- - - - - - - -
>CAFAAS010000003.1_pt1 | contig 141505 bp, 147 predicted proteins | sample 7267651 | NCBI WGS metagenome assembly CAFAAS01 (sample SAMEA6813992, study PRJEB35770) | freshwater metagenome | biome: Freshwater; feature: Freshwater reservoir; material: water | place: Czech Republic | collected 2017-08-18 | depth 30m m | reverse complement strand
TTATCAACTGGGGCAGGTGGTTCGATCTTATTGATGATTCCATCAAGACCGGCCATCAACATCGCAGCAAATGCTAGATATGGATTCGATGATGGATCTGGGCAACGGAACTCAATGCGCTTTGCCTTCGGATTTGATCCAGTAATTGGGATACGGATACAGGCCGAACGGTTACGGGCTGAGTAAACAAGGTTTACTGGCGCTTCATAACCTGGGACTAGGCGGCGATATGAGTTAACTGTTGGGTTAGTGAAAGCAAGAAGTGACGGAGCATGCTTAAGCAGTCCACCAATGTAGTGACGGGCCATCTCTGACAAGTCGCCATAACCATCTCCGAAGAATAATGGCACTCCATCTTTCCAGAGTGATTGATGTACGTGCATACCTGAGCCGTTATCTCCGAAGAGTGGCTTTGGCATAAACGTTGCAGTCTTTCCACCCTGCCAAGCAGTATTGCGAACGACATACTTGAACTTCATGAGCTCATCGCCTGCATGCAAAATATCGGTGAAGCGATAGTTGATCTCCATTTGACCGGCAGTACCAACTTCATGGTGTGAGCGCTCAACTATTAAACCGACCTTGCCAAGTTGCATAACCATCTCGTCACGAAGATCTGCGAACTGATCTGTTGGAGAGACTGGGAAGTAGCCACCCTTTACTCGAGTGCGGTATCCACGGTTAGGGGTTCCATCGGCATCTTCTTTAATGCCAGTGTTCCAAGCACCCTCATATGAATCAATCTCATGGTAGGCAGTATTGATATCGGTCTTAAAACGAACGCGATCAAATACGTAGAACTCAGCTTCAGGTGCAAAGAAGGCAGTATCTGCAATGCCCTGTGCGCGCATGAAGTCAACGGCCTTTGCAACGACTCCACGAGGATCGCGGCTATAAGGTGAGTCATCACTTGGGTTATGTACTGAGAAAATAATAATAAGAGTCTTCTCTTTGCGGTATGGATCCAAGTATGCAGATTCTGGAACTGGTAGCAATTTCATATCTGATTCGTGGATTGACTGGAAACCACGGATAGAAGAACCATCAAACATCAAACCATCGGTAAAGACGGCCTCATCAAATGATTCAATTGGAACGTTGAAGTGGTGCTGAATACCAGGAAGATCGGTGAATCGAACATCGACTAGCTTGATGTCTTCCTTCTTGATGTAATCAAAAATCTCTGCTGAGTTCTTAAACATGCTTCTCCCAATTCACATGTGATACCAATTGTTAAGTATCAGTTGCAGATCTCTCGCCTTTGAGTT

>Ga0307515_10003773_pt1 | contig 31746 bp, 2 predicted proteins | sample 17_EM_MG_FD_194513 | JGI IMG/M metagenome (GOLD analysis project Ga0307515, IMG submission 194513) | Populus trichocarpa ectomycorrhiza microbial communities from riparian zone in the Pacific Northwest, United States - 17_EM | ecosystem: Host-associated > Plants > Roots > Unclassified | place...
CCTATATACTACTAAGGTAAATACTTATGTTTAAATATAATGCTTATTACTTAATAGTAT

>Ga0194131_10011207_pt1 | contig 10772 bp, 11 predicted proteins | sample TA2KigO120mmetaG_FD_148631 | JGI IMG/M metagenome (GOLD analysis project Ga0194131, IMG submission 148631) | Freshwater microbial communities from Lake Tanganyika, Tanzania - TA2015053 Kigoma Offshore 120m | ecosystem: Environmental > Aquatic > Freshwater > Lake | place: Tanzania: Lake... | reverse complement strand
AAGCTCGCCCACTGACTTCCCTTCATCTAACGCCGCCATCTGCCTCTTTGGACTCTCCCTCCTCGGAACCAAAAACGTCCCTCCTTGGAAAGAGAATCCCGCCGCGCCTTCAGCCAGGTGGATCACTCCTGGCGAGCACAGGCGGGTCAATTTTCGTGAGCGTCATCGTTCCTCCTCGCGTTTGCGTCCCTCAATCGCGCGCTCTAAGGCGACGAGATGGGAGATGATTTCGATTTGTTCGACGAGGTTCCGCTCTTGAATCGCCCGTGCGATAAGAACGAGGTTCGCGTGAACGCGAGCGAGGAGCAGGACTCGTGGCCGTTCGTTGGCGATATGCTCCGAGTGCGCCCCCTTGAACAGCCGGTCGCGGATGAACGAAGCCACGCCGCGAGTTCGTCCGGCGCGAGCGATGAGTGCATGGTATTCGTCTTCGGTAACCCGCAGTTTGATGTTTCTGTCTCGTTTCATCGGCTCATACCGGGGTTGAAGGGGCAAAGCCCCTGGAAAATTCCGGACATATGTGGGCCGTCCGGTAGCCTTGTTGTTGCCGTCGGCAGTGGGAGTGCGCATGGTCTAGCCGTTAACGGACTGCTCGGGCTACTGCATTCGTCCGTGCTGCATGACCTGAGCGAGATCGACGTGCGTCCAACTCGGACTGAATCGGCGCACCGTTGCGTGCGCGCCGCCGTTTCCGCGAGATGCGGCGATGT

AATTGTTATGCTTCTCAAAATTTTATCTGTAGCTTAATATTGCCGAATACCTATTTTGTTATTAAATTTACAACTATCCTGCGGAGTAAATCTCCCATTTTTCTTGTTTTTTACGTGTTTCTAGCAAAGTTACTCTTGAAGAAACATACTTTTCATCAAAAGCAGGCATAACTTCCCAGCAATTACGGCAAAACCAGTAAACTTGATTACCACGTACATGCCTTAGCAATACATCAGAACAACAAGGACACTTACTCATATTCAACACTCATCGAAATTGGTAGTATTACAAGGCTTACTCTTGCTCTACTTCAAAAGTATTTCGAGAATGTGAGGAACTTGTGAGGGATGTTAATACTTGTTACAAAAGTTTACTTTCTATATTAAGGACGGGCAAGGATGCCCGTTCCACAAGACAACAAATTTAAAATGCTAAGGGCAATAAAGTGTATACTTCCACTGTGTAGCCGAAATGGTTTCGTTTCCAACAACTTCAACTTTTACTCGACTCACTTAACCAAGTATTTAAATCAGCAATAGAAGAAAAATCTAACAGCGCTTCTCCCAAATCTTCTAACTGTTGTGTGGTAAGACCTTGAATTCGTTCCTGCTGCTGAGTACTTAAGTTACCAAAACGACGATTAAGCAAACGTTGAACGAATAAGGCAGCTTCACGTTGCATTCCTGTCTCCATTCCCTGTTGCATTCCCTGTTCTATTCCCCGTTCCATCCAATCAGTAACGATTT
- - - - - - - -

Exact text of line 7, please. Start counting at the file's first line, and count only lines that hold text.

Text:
AATTGTTATGCTTCTCAAAATTTTATCTGTAGCTTAATATTGCCGAATACCTATTTTGTTATTAAATTTACAACTATCCTGCGGAGTAAATCTCCCATTTTTCTTGTTTTTTACGTGTTTCTAGCAAAGTTACTCTTGAAGAAACATACTTTTCATCAAAAGCAGGCATAACTTCCCAGCAATTACGGCAAAACCAGTAAACTTGATTACCACGTACATGCCTTAGCAATACATCAGAACAACAAGGACACTTACTCATATTCAACACTCATCGAAATTGGTAGTATTACAAGGCTTACTCTTGCTCTACTTCAAAAGTATTTCGAGAATGTGAGGAACTTGTGAGGGATGTTAATACTTGTTACAAAAGTTTACTTTCTATATTAAGGACGGGCAAGGATGCCCGTTCCACAAGACAACAAATTTAAAATGCTAAGGGCAATAAAGTGTATACTTCCACTGTGTAGCCGAAATGGTTTCGTTTCCAACAACTTCAACTTTTACTCGACTCACTTAACCAAGTATTTAAATCAGCAATAGAAGAAAAATCTAACAGCGCTTCTCCCAAATCTTCTAACTGTTGTGTGGTAAGACCTTGAATTCGTTCCTGCTGCTGAGTACTTAAGTTACCAAAACGACGATTAAGCAAACGTTGAACGAATAAGGCAGCTTCACGTTGCATTCCTGTCTCCATTCCCTGTTGCATTCCCTGTTCTATTCCCCGTTCCATCCAATCAGTAACGATTT